Powdery mildew is not anything new to growers and gardeners. This fungal plant disease is relatively common, and it is one of the easiest to recognize due to its distinctive symptoms.
The disease first attacks the young, lower leaves, forcing them to curl and leave behind white powdery spots. It then spreads to the buds and the stem, causing them to wither.
Even though powdery mildew is not fatal, leaving your plants untreated will not only weaken them, but also cause them to lose their aesthetics.
Pruning and uprooting infected plants might seem like the ideal solution – however, it is not always practical. Using fungicides such as neem oil is one of the recommended treatment options for powdery mildew.
Neem oil is a naturally occurring extract harvested from the fruits, leaves, and seeds of the neem tree. The oil has several uses but it is more popular as a natural fungicide.
How effective is neem oil for powdery mildew?
The effectiveness of neem oil in treating powdery mildew has never been in question. The oil has several antifungal properties that work against a wide range of fungi that cause powdery mildew.
Spraying your plants with 2.5 tablespoons of neem oil concentrate per gallon of water can go a long way to keep fungi at bay. The solution works by stopping spore production and disrupting plant metabolism, making it impossible for fungi to grow.
This explains how effective the oil is in treating various fungal diseases such as powdery mildew. The oil can also treat and control other foliar diseases like blackspot, rust fungi, and downy mildew.
See other benefits of applying neem oil on houseplants.
What plants should you not use neem oil on?
As much as neem oil is an effective, organic treatment for powdery mildew, you should not use it on very young plants as they may not be able to handle the potent ingredients of the solution. The oil contains active compounds that can burn the foliage of young crops.
You should also avoid using the oil on plants that are visibly stressed and recently transplanted crops.
What if I use too much neem oil?
The recommended proportion of neem oil per gallon of water is 2-4 tablespoons. Ideally you should spray your plants with the solution every 7-14 days.
Applying too much neem oil than the recommended amount can do more harm than good to your farm or garden.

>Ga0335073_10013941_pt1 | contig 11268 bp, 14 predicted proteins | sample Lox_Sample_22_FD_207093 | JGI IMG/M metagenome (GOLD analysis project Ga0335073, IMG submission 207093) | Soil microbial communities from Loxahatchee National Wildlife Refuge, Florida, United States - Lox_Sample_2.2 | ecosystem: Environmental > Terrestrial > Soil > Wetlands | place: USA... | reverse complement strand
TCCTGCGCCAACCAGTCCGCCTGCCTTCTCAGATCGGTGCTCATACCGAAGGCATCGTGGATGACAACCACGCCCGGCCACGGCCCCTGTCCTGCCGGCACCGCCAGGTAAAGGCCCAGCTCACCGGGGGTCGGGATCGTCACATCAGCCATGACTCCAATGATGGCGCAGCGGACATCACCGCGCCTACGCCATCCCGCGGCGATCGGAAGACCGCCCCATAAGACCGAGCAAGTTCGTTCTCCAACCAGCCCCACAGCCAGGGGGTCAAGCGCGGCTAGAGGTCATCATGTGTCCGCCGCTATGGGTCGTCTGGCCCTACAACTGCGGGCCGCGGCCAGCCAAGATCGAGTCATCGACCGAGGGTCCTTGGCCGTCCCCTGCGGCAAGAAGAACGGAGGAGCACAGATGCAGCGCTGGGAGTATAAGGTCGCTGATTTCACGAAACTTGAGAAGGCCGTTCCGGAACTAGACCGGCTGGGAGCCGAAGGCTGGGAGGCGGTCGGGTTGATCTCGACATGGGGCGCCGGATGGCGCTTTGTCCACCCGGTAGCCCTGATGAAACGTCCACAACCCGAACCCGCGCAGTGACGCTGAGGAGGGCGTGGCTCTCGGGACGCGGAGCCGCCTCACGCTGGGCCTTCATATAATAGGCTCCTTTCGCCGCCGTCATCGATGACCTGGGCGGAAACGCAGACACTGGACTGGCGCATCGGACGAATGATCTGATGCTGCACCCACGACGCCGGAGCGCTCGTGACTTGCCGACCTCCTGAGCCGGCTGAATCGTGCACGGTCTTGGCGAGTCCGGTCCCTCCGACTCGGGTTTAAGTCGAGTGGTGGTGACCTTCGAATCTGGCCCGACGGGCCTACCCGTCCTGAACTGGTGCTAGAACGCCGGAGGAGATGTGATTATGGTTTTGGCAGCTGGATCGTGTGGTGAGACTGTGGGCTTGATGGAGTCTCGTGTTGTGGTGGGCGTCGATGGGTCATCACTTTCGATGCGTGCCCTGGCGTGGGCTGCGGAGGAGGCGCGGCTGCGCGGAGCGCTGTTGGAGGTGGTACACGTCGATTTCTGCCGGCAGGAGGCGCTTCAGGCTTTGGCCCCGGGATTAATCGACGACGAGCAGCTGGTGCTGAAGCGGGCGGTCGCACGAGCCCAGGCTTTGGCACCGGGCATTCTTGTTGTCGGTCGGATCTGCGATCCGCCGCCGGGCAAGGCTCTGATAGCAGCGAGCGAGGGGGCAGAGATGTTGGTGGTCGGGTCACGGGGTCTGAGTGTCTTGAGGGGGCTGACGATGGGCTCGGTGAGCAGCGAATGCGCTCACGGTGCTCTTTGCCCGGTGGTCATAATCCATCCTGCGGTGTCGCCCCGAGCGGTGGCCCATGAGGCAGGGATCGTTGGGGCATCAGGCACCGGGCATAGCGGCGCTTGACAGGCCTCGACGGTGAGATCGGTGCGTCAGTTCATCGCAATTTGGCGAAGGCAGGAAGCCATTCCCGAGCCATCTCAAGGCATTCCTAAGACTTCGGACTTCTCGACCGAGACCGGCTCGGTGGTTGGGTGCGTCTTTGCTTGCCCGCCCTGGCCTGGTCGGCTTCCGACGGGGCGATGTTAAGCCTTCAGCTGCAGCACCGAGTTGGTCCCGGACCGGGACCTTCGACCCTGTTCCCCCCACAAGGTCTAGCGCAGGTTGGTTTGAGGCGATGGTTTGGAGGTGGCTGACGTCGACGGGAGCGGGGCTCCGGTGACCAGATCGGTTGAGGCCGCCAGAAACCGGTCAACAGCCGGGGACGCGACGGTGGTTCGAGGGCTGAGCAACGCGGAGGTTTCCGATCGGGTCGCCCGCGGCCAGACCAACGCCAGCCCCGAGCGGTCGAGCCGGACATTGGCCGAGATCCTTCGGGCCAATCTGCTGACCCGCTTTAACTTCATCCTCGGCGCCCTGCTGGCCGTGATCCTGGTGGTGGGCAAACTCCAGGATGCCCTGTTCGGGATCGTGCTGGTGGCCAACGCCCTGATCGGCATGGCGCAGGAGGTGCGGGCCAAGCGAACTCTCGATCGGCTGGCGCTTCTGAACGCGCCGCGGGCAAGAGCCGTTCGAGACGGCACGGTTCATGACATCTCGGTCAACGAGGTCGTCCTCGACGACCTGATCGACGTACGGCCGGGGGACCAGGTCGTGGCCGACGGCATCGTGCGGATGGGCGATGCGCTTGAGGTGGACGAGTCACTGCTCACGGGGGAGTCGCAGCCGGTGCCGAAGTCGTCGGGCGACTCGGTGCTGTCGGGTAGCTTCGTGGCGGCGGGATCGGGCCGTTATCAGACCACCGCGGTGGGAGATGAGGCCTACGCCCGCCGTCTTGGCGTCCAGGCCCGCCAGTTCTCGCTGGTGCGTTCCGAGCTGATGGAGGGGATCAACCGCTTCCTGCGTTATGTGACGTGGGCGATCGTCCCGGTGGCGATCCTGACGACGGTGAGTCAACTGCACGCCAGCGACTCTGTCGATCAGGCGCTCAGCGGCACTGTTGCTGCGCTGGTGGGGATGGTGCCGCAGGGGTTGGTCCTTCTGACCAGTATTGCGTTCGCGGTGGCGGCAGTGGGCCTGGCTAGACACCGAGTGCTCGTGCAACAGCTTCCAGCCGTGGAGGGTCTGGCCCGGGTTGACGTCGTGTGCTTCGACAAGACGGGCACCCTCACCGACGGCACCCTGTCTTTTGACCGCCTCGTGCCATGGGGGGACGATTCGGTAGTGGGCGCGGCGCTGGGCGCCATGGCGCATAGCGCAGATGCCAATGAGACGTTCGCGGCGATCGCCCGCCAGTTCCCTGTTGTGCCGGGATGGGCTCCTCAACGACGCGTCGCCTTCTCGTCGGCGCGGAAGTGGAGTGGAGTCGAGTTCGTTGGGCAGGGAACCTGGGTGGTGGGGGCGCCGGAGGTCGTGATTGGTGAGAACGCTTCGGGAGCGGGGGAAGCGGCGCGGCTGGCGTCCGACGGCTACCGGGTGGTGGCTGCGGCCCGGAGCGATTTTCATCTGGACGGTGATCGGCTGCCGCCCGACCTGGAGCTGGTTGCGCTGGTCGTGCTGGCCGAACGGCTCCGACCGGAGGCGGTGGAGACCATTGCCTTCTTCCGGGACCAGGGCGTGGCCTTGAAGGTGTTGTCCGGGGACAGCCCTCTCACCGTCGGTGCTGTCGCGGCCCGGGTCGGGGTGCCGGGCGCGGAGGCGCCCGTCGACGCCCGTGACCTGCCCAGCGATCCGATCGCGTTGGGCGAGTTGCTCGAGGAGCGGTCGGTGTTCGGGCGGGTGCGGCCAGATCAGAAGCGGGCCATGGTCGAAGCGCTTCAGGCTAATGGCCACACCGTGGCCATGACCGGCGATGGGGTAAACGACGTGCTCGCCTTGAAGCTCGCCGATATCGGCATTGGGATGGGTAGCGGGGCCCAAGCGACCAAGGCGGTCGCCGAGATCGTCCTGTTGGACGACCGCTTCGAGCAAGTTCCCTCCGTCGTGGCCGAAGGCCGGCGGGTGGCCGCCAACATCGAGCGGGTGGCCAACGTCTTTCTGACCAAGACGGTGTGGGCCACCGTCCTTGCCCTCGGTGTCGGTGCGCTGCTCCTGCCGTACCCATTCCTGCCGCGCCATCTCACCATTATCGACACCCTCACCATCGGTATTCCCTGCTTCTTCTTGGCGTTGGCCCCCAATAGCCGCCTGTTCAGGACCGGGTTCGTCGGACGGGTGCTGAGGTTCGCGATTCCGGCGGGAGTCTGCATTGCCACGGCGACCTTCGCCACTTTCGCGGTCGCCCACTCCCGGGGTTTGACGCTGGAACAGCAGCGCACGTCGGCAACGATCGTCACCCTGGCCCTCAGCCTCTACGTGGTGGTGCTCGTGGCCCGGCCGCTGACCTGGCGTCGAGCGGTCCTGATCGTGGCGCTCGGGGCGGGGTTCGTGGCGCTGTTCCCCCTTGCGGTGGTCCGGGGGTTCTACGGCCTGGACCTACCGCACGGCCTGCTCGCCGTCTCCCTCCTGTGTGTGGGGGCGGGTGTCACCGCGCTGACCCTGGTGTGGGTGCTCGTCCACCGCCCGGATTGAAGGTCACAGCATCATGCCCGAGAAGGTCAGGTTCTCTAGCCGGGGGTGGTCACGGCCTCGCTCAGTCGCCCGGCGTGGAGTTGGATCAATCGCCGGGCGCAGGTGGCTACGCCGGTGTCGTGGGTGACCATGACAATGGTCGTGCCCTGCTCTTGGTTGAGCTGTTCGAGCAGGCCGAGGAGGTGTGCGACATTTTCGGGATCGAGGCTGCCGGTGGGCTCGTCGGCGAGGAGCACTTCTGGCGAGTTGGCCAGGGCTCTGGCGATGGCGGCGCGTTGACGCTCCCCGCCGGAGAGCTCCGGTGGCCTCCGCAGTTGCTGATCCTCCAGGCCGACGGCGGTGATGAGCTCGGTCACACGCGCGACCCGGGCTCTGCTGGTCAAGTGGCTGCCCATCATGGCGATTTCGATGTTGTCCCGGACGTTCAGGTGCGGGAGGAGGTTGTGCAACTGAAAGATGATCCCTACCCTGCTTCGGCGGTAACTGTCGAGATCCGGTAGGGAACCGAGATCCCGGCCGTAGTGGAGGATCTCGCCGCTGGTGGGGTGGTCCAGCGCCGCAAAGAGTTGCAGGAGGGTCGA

Some plants may wither or develop black spots after heavy application. Other plants, particularly the seedlings, may die due to stress.
The good news is that you can reverse the effects of too much neem oil by rinsing your plants with fresh, warm water, 20 minutes after application.
This will remove the oily coat that forms around the leaves after the application.
Does neem oil need to be washed off?
Yes, and No.
You should wash off neem oil from fruits and vegetables before eating. Neem oil is potentially unsafe to humans when ingested through the mouth. The oil can cause serious conditions such as kidney failure, metabolic acidosis, and severe brain ischemia in kids.
Conversely, you should not wash off neem oil after application. Washing the neem oil off soon after spraying it on your plants will only allow fungi, bacteria, and other disease-causing pests to thrive.
5 Best neem oil for powdery mildew
No doubt, neem oil is one of the best options for treating powdery mildew and controlling pests.
It works effectively as an insecticide as well as a fungicide against a wide range of plant diseases.
Here is a list of the best neem oil products you should consider for your garden.
Should I remove leaves with powdery mildew?
Removing leaves with powdery mildew might be a good option if you are dealing with a small bunch of infected plants.
Although not fatal, powdery mildew can spread to other parts sporadically, causing the entire plant to wither if left untreated.
If the infection has affected your entire garden, removing leaves with powdery mildew might not be a practical solution.
You should instead treat your plants with natural fungicides such as neem oil.
Proper application of neem oil to your plants will help get rid of powdery mildew quickly and effectively.
Can you wash off powdery mildew?
Yes – you can wash off powdery mildew from your plants using non-detergent soap and water or other home remedies like baking soda. This is because the mildew only forms on the surface of the leaves rather than the deeper layers of the plant.
However, the idea of washing your plants to remove powdery mildew is only effective during harvesting.